When Reginald Fessenden won the contract to light the 1893 World’s Fair in Chicago, he opted to use AC (alternating current) power rather than the more popular DC (direct current) power. As a result, Thomas Edison (who ‘invented’ DC power, and who was therefore bitterly disappointed) stubbornly refused to let Reginald use his company’s patented Edison screw light bulbs.
The creation of bi-pin mounts
Because of this, Westinghouse developed a proprietary mount of its own called the bi-pin, or bipin mount (pictured on this page). The bi-pin mount is a common feature of most halogen and LED downlights in particular. They also feature on the ends of many fluorescent tubes. Because bi-pin mounts feature on several different lighting technologies, they are also available in various sizes.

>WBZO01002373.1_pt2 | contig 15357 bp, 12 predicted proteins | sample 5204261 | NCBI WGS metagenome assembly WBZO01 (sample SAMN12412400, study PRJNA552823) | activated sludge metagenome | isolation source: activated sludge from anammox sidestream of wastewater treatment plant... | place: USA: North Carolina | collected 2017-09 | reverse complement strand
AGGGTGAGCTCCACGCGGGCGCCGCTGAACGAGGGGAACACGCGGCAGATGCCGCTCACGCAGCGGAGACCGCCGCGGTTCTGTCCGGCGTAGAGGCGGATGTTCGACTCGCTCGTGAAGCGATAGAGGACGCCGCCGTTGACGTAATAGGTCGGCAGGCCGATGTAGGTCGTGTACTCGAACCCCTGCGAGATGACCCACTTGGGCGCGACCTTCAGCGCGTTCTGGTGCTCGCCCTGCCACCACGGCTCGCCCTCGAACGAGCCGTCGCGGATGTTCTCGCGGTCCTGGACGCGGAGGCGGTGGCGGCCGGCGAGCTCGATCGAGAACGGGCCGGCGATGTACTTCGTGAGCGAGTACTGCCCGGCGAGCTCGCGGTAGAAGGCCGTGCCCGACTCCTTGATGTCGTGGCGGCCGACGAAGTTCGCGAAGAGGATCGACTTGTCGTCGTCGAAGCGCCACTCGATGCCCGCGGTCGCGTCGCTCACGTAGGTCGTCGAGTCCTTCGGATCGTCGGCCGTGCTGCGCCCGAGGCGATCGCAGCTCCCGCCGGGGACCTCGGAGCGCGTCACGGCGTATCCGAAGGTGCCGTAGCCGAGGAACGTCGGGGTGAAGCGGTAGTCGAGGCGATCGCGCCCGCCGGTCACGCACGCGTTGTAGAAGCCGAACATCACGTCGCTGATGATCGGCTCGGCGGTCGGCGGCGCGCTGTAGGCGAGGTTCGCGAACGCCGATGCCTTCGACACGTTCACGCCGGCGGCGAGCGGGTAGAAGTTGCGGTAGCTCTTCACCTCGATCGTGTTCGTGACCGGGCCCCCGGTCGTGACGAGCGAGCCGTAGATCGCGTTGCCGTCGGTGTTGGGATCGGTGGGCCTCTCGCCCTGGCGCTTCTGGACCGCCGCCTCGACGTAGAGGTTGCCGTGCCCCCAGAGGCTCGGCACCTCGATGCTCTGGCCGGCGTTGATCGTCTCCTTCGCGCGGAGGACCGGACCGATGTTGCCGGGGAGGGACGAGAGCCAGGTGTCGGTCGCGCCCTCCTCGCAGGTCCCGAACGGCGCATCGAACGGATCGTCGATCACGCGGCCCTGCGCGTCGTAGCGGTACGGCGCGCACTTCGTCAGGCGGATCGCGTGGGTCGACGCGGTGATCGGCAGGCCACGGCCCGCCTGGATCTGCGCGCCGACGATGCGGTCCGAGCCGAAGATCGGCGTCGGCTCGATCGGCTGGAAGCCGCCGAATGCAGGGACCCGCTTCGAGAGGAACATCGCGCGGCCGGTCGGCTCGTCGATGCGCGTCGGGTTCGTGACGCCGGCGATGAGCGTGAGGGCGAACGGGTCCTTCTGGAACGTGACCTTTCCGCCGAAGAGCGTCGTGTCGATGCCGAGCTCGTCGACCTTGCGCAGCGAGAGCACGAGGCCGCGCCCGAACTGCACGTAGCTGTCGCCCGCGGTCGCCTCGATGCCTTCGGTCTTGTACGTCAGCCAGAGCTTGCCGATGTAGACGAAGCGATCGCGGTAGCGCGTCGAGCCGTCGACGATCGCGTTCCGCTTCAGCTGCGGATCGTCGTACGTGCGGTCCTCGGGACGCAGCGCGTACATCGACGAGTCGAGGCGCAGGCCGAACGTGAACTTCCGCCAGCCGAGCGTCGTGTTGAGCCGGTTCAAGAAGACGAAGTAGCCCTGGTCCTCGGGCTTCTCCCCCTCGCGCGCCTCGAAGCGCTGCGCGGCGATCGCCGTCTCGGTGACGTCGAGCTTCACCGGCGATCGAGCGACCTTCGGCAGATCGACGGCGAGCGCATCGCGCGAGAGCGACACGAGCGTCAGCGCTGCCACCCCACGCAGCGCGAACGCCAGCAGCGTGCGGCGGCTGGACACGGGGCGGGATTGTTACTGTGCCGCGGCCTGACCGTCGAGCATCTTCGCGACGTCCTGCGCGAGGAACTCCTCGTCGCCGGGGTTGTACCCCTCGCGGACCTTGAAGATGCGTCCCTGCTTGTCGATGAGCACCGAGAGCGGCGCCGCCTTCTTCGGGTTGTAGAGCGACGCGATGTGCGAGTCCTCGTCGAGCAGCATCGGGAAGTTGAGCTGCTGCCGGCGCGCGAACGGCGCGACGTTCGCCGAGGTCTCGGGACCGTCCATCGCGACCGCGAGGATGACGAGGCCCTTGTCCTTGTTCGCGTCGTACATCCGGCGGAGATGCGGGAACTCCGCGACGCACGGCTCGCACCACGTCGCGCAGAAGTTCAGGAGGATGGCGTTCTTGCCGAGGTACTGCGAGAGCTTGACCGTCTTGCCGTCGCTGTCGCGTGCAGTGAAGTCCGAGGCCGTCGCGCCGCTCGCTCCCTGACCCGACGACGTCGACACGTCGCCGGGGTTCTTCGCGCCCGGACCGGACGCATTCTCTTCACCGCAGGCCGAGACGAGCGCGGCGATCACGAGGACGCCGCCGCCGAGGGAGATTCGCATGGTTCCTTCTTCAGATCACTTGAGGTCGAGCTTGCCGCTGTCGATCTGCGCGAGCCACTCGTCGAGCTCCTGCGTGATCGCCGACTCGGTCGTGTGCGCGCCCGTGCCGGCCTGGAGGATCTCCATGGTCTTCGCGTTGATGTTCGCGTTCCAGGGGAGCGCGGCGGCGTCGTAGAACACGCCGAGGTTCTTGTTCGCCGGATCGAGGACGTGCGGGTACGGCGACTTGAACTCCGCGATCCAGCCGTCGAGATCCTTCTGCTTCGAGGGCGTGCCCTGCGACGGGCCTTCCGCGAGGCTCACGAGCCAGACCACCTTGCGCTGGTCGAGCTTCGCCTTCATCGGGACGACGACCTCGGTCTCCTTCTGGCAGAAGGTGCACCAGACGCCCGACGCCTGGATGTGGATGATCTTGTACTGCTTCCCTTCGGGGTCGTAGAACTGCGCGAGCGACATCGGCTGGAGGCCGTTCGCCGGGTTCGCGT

How to identify bi-pin sizes
To find the right sized base for your light fitting, first look for the letter G, followed by two numbers.
These numbers refer to the base of the light bulb's diameter - in millimetres.
If the light bulb features he letter ‘q’, this indicates that the bulb is designed for a quad-pin mount (i.e. it has four pins rather than two). Smaller bi-pin mounts also exist - these are usually referred to as mini bi-pin mounts.